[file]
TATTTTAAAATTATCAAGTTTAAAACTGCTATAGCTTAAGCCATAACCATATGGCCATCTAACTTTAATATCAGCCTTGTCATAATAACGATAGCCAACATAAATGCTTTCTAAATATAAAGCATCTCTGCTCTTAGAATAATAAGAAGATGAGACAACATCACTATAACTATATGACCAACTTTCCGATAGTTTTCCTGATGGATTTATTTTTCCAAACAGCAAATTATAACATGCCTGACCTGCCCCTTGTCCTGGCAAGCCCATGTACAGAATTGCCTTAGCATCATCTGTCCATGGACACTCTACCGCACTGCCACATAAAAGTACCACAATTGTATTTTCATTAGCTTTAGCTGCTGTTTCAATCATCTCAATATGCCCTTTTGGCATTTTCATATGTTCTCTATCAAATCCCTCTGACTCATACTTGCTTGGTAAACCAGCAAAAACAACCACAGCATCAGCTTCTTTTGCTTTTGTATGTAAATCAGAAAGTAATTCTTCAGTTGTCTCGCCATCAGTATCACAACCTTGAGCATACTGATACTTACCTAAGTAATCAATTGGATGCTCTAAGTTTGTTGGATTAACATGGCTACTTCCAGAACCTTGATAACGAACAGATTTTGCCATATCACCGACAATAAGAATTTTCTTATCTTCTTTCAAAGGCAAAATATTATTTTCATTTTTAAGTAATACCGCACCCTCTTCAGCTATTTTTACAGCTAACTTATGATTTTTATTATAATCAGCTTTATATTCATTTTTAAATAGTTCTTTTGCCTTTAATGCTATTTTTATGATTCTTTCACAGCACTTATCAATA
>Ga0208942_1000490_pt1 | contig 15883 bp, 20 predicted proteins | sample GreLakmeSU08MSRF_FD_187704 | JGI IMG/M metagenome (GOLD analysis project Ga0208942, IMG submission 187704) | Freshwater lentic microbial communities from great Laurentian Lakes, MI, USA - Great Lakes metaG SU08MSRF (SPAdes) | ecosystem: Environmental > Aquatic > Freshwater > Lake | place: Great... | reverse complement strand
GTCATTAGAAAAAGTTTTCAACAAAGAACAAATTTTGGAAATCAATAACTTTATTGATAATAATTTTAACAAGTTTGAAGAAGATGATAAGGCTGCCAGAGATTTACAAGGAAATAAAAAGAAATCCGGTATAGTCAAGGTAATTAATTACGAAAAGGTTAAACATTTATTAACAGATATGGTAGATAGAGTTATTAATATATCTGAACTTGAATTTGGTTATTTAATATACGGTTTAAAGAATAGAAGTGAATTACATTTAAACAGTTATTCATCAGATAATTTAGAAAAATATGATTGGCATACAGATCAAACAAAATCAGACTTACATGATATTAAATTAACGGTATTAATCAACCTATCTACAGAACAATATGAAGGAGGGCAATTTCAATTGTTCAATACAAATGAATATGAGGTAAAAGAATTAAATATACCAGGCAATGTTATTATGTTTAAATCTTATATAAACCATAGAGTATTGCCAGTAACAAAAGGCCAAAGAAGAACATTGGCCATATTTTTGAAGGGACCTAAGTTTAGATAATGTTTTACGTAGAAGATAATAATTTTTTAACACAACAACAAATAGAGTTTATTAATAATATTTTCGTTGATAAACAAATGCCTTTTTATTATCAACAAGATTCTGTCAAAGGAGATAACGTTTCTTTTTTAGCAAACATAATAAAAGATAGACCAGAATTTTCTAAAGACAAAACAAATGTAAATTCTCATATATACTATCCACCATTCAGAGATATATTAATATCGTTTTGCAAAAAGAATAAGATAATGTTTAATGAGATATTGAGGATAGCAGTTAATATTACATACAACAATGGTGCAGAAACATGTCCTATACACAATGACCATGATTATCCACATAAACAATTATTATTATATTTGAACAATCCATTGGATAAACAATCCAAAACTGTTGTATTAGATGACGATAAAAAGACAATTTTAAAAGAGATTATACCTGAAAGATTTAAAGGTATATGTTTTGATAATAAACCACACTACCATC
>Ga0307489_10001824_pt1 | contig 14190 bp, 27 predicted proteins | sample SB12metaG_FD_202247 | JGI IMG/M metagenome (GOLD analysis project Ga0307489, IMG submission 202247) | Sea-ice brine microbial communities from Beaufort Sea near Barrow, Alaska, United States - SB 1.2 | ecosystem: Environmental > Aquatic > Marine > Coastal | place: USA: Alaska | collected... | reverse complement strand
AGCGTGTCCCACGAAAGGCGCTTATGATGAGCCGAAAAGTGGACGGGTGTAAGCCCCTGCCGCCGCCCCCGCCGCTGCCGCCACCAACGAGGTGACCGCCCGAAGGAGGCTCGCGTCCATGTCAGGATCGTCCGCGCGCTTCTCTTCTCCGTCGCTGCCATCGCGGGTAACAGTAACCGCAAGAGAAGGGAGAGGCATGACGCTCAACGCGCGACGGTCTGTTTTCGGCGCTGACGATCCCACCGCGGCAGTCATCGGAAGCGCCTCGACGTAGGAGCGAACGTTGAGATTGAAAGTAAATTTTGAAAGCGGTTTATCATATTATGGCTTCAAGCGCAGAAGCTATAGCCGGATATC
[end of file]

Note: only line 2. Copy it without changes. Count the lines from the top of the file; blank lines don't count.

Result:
>Ga0208942_1000490_pt1 | contig 15883 bp, 20 predicted proteins | sample GreLakmeSU08MSRF_FD_187704 | JGI IMG/M metagenome (GOLD analysis project Ga0208942, IMG submission 187704) | Freshwater lentic microbial communities from great Laurentian Lakes, MI, USA - Great Lakes metaG SU08MSRF (SPAdes) | ecosystem: Environmental > Aquatic > Freshwater > Lake | place: Great... | reverse complement strand